I wasn’t so much afraid but I was profoundly sad. I was in grief really.”
The unexpected outcome after four months of chemotherapy was a wonderful surprise.
“I had a clear scan in May. My oncologist phoned me to tell me and said he had only ever seen this once before. It was not what he expected.”
As Valerie points out, she had been high risk when she was in her second round of chemotherapy because of lockdown. Covid-19 brought with it a lot of anxiety. But she managed to keep herself “really calm”.
“I kept coming back to the serenity prayer, to accept what I couldn’t change, to have the courage to change what I could and to have the wisdom to know the difference.”
Valerie believes that if she hadn’t had the resources “when I hit that major life crisis, I think it would have been much more difficult for me. I was in a situation of high anxiety.
“It can be hard to calm down. But I had all these resources at my fingertips which meant I could interrupt the anxiety cycle and the stress.”
Other than trying to recover her energy levels after being ill, Valerie felt very well emotionally.
However, she is not making claims about being able to cure oneself of cancer through calming the nervous system.
“I would always say my medical treatment was what benefitted me.
“I had a fabulous oncologist and a brilliant oncologist and amazing modern treatments for cancer.
“But I think you can help yourself and can definitely enable the treatment to do its job as well as it can by being very calm rather than having your whole system flooded with adrenaline and cortisone.
“When you’re calm, the chemo can get on with the job. It’s about learning to help yourself.”
Valerie gives group workshops designed to teach and empower people to take charge of their nervous systems.
It all sounds like mindfulness?
Valerie says that although mindfulness is “wonderful” and is something she uses herself, “it isn’t helpful for everybody.”
“For some people, going into the stillness of meditation can actually trigger their anxiety. It can make them feel worse.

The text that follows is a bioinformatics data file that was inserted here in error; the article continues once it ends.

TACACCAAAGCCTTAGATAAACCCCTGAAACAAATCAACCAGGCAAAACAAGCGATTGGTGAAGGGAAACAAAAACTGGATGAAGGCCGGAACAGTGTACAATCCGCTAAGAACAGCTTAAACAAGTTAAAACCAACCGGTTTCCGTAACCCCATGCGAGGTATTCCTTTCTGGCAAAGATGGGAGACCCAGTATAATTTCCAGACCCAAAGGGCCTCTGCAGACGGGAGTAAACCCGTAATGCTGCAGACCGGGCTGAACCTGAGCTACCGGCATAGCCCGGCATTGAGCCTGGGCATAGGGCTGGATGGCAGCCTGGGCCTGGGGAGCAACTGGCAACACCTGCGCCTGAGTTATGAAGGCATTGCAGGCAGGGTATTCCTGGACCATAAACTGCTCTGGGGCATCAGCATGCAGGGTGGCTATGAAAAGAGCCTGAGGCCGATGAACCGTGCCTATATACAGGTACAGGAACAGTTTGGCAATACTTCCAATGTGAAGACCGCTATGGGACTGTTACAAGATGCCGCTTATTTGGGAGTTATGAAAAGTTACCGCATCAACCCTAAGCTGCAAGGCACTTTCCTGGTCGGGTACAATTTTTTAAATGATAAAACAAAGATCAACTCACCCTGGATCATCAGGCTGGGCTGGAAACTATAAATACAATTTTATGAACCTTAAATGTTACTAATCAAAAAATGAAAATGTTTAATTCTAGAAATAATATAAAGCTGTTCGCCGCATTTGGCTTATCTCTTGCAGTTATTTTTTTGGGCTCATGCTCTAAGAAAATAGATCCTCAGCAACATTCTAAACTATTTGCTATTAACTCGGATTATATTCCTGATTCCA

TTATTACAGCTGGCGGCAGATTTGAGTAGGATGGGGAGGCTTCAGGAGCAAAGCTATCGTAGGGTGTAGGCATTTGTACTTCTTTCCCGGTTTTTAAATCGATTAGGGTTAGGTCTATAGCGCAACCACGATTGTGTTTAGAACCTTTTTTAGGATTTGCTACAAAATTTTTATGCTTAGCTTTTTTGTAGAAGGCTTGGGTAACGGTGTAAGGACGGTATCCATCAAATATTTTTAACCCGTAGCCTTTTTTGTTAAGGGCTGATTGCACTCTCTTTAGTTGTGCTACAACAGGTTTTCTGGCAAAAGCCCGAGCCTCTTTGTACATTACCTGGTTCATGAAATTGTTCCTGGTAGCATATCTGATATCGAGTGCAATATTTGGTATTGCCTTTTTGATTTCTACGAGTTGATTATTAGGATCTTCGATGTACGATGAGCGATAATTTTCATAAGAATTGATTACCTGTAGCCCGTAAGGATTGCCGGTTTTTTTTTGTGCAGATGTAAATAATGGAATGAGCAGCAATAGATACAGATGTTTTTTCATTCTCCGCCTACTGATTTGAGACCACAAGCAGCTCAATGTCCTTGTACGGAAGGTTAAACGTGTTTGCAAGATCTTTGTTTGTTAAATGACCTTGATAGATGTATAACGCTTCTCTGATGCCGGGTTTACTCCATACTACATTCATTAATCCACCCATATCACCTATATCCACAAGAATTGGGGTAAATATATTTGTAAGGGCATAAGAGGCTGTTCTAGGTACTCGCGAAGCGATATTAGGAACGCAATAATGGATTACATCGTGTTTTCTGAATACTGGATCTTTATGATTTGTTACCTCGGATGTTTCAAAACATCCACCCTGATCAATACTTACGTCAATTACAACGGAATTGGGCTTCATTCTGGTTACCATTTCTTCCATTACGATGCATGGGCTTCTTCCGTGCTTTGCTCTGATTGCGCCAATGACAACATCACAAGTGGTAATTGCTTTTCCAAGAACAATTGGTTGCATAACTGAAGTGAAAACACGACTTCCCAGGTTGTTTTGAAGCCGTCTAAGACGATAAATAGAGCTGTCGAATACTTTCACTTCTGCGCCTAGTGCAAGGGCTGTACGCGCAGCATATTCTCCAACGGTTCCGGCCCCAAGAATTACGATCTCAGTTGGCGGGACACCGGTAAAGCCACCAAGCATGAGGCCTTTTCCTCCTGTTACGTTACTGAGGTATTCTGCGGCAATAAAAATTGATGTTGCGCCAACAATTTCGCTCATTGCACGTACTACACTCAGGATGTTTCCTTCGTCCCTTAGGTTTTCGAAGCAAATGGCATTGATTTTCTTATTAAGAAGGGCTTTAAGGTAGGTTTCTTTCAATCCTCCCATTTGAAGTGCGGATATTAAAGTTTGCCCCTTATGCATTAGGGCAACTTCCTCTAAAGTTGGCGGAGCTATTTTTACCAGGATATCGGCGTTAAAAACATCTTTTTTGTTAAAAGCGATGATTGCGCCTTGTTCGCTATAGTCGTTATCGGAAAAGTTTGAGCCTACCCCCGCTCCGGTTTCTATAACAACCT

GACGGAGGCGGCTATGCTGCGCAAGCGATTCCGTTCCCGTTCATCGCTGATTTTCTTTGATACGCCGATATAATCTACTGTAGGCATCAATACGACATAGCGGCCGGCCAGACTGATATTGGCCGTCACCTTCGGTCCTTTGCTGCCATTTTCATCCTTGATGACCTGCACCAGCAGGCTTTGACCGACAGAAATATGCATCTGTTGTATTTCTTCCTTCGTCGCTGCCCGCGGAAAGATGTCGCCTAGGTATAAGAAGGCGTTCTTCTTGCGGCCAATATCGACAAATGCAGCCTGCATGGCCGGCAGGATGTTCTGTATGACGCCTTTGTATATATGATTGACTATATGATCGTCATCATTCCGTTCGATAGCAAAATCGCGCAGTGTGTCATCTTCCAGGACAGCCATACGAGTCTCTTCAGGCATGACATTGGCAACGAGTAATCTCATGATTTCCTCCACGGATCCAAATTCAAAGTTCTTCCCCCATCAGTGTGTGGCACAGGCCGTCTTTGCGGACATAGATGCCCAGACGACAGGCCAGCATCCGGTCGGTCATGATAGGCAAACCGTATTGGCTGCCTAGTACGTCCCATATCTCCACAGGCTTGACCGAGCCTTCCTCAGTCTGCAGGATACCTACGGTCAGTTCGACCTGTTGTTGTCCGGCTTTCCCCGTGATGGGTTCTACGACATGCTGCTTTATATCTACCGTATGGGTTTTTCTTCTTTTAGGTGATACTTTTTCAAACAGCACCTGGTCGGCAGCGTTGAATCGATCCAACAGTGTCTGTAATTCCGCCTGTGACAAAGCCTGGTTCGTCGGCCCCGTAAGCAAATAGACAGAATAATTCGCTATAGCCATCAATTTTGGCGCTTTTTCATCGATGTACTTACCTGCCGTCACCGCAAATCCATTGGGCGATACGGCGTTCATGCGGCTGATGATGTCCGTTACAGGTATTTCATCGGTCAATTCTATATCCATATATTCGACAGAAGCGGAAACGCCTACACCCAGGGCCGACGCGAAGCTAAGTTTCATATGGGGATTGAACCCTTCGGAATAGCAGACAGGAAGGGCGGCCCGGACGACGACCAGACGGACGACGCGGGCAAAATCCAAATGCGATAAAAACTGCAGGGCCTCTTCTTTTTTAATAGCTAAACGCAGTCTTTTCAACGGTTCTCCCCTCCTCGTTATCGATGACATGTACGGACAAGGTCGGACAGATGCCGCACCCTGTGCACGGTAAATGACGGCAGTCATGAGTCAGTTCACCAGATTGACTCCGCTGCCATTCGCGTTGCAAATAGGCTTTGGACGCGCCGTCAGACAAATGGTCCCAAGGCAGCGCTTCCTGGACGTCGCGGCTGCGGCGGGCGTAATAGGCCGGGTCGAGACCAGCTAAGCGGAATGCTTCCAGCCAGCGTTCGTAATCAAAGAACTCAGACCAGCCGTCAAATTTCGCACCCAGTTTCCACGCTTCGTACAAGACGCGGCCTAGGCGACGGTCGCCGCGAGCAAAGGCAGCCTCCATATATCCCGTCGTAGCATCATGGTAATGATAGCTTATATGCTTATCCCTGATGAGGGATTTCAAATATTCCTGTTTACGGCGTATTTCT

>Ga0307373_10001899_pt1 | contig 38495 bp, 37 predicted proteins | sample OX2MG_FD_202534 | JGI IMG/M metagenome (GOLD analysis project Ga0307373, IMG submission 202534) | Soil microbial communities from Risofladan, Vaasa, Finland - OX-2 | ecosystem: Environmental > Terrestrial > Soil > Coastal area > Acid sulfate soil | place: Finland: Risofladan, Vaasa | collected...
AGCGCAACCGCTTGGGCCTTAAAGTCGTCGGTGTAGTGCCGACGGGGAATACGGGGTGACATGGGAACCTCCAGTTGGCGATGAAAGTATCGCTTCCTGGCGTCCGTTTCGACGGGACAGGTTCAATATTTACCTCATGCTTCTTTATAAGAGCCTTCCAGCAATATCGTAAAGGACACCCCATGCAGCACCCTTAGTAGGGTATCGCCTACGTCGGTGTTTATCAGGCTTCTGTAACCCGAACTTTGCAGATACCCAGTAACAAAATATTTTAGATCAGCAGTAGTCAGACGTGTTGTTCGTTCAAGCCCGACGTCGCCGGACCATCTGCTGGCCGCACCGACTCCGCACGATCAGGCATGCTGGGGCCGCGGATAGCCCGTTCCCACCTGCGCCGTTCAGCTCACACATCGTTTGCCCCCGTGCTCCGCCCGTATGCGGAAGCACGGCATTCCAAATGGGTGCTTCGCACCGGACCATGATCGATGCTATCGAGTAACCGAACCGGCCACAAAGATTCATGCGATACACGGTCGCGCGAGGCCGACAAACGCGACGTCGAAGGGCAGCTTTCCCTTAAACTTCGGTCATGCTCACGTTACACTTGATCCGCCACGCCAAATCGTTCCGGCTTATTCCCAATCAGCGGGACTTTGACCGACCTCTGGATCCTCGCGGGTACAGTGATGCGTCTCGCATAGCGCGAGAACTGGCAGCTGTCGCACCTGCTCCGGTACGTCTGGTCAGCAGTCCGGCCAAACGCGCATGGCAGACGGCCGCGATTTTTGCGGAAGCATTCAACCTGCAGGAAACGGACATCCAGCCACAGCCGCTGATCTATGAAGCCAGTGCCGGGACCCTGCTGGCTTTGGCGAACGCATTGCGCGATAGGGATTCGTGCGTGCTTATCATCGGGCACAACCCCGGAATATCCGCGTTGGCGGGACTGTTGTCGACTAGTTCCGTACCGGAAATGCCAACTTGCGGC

“Calming your nervous system can be more to do with working through movement rather than meditation.
“Processing through movement, such as yoga or tai chi, can be very effective. Through working with people, I’m trying to figure out what actually helps you as an individual.
“It’s about encouraging people to really understand their own system, to listen to themselves and to follow what works for them.”
MORE ON THE
The Well Institute’s survey, conducted online between October 14 and 27 among 257 SMEs, found that the first lockdown caused huge shifts in business owners’ views of their work “and many of the negatives reported have not shifted since the end of lockdown”.
Small business owners’ sense of empowerment for self-determination plummeted (from 62% to 25% during lockdown).
Being happy in work (32% before Covid) went down to just 15% during lockdown.
But, against these negative findings, there were some positive changes.
SME owners and the self-employed reported that their productivity is returning.
Being driven by fear of failure was at 28% before and during lockdown, and has since declined to 22%.
Small business owners report that the most important factors in their business survival or success are their own mental health (88%) and having a positive mindset (88%) followed by keeping calm (84%),being adaptable to new ways of doing business (82%) and having stamina (81%).
For more see www.thewellinstitute.com.